GOP Faces 20 Years in Desert Without DLC-Like Moderation
In 1972, as left-liberals led the Democratic Party to a near-unbroken 20-year run of presidential-election disasters, the late, great New York Times columnist William Safire wrote that “nothing is more certain in politics than the crushing defeat of a faction that holds ideological purity to be of greater value than compromise.”
Safire’s comment was cited this March in a trenchant Commentary article by former White House aides Michael Gerson and Peter Wehner, “How to Save the Republican Party.”
Their piece focused on the steps the party should take to avoid a fate similar to the Democrats a generation ago, while noting that the GOP has lost four of the past six presidential elections and is in danger of losing more unless it turns toward the center, as Democrats did with the presidency of Bill Clinton.
Before his election in 1992, Clinton developed his program — welfare reform, tough-on-crime, national service — through a centrist organization, the Democratic Leadership Council, unfairly derided by the left as “the Southern white boys’ caucus.”
The GOP sorely needs an equivalent of the DLC today to counter the right-wing ideological purists who dominate the House Republican Conference, terrify Senate Republicans and force GOP presidential candidates to take stances that make them unelectable.
What ideological purists — the anti-defense, anti-business, social liberal left led by Jesse Jackson and Ralph Nader — did to the Democrats, their purist counterparts are doing to the GOP. These are the pro-austerity, small-government, anti-immigrant, social conservatives led by Rush Limbaugh, the tea party, the Club for Growth and Heritage Foundation chief Jim DeMint.
The purists are willing to default on the national debt, let student loan interest rates skyrocket, deny disaster aid to hurricane-hit communities, permanently alienate Hispanics — and defeat in primary elections Republicans who waver from the right-wing line.
They have voted repeatedly to kill Obamacare without offering an alternative. And when House GOP leader Eric Cantor of Virginia proposed a measure to expand community health centers, they killed it, too.
They persistently deny the reality of climate change — even though anyone flying over the polar ice cap in summer can look down and see it’s open water. According to a Washington Post poll, 74 percent of voters favor regulation of greenhouse gas emissions from power plants, factories and autos. But not the GOP.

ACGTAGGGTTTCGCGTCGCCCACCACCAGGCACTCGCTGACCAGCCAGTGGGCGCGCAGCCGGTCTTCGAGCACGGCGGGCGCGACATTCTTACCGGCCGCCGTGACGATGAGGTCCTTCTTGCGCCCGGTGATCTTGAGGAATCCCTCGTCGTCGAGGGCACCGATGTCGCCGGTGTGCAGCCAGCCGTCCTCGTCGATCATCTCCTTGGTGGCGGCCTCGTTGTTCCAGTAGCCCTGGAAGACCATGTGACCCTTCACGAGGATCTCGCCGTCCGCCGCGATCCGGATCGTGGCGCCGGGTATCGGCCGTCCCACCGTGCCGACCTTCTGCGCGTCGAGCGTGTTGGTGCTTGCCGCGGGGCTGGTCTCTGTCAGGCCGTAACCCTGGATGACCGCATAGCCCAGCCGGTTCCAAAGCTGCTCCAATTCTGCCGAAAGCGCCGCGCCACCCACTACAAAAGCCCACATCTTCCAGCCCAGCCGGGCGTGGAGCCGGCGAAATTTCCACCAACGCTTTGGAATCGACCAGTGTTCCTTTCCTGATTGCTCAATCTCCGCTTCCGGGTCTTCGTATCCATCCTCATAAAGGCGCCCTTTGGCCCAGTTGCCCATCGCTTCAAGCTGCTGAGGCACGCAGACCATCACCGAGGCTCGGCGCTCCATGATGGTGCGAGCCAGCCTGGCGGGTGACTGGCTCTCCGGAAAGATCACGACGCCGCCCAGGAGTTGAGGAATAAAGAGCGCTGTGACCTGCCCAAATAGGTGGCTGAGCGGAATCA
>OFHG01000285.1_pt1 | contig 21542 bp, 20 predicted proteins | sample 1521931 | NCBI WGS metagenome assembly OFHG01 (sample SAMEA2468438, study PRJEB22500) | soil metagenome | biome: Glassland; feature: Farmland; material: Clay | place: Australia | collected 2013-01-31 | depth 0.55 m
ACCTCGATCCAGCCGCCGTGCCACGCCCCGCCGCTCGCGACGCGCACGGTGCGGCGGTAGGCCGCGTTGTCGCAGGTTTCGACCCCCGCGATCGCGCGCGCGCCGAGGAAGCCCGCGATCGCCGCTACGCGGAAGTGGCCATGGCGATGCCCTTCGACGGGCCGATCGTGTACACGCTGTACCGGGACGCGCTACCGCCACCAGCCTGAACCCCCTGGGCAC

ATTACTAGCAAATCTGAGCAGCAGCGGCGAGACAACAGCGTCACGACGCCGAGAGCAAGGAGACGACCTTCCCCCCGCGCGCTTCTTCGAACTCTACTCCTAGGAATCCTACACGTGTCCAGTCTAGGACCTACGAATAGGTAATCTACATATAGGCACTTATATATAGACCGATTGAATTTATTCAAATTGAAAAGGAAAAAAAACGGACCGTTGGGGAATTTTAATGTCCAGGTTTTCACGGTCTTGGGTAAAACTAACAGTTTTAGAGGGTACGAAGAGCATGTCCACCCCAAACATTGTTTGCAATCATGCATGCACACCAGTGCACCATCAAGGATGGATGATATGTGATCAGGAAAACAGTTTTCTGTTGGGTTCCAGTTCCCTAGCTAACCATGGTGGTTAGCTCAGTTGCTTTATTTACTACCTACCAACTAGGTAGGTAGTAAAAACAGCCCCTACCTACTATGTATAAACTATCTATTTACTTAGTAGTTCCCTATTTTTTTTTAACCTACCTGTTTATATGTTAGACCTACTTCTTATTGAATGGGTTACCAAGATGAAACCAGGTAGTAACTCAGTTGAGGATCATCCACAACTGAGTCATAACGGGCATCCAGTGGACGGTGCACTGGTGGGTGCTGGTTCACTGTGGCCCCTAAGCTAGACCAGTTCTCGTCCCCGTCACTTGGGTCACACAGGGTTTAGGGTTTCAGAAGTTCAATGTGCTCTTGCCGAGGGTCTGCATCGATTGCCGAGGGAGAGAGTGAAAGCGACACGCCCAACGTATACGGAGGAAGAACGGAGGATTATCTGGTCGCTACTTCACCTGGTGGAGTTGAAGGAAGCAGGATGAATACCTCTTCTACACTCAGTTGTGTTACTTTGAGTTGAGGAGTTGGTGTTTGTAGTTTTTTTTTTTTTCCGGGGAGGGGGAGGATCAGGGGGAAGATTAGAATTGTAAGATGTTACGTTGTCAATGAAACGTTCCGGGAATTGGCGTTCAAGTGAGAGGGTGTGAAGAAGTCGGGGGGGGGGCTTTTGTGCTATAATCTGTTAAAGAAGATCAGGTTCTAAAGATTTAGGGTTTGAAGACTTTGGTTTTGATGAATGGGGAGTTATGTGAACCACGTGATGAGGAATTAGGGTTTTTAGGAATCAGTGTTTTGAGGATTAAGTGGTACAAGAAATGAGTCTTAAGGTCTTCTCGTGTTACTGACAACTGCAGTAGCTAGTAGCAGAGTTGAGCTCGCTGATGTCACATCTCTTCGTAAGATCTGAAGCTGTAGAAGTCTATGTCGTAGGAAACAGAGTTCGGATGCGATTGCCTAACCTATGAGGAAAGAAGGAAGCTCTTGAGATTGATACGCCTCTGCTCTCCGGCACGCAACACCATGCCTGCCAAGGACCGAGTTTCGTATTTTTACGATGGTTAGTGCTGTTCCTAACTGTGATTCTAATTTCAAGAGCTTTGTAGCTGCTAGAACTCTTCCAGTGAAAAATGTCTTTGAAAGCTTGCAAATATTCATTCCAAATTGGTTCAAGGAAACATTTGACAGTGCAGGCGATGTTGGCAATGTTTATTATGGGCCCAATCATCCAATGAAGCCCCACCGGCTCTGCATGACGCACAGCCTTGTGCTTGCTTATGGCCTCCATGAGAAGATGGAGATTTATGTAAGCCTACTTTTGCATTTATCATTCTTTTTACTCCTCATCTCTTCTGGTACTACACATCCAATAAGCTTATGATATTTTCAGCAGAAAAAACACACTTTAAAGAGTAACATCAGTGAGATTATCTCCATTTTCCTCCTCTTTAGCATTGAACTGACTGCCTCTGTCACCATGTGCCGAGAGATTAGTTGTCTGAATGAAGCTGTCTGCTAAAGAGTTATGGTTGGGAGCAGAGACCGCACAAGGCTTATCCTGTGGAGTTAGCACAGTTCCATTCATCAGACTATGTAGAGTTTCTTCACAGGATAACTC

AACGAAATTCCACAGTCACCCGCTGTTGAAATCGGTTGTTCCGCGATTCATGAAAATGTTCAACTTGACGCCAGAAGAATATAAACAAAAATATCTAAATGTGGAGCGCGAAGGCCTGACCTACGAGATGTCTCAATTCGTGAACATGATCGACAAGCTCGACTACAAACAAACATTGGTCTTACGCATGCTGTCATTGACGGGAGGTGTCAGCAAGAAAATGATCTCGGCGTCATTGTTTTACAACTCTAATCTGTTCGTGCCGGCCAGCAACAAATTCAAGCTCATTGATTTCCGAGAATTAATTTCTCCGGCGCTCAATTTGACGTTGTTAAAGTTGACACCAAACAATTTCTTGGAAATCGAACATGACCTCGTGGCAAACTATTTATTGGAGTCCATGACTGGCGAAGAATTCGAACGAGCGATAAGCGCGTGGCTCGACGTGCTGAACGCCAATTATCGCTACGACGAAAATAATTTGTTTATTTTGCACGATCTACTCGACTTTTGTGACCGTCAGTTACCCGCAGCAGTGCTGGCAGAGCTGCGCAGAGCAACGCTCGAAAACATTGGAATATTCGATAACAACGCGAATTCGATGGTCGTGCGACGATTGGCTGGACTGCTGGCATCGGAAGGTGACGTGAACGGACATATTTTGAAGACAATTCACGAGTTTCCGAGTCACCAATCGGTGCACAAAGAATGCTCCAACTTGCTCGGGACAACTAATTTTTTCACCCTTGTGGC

The purists are so partisan that even when Barack Obama adopts traditionally Republican policies — like education reform and the governor-invented core curriculum — they flip the party into opposition.
The result is that, according to a Pew Research Center poll taken in February, 52 percent of voters consider the GOP “out of touch with the American people” and 62 percent regard it as “too extreme.”
Even 36 percent of Republicans said their party was “out of touch,” and nearly a fifth said it was “too extreme.”
There exists, in fact, the makings of a Republican equivalent of the DLC — a group of Republicans seeking positive, reformist answers to the problems that ail the country and the party.
Wehner, a fellow at the Ethics and Public Policy Center, and Gerson, a Washington Post columnist, are part of it. So are Arthur Brooks and James Pethokoukis of the American Enterprise Institute; editor Yuval Levin and most contributors to his journal, National Affairs; former Congressional Budget Office Director Douglas Holtz-Eakin; and, most of the time, the editors at National Review and the Weekly Standard.
In a Wall Street Journal column in March, Brooks wrote that “conservatives are fighting a losing battle of moral arithmetic. They hand an argument with virtually 100 percent public support — care for the vulnerable — to progressives, and focus instead on materialistic concerns and minority moral viewpoints.”
In 2012, only 33 percent of voters said that GOP nominee Mitt Romney “cares about people like me” and current polls show that the party is still under water on the issue.
“The answer,” Brooks wrote, “is to make improving the lives of vulnerable people the primary focus of authentically conservative policies.”
A clutch of GOP politicians is taking up the challenge, notably Rep. Paul D. Ryan of Wisconsin, Sen. Marco Rubio and former Gov. Jeb Bush of Floria, and New Jersey Gov. Chris Christie — one of whom might well lead the GOP to victory in 2016 if he can survive a tea-party-poisoned primary process.
Ryan has developed a sorely needed GOP alternative to Obamacare and a bipartisan reform to Medicare. Rubio, Ryan and Bush are trying to convince their party to humanely reform immigration. Rubio is working to make higher education more affordable.
Probably the biggest challenge for the GOP is to develop conservative economic policies truly designed to lift poor and working-class voters out of wage stagnation and slow job growth.
Instead of tax reform that simply cuts rates for corporations and rich people, conservative writer Ramesh Ponnuru has suggested expansion of the child tax credit and reduction of payroll taxes.
As Ryan has argued in speeches, the purpose of the GOP should not be to simply balance budgets or win elections, but to help people.
The GOP is certainly not dead yet. It could well capture the Senate in 2014 and control Congress until 2016. But unless a Republican version of the DLC succeeds in countering Limbaugh and the tea party, it’s as doomed as the Democrats were for 20 years.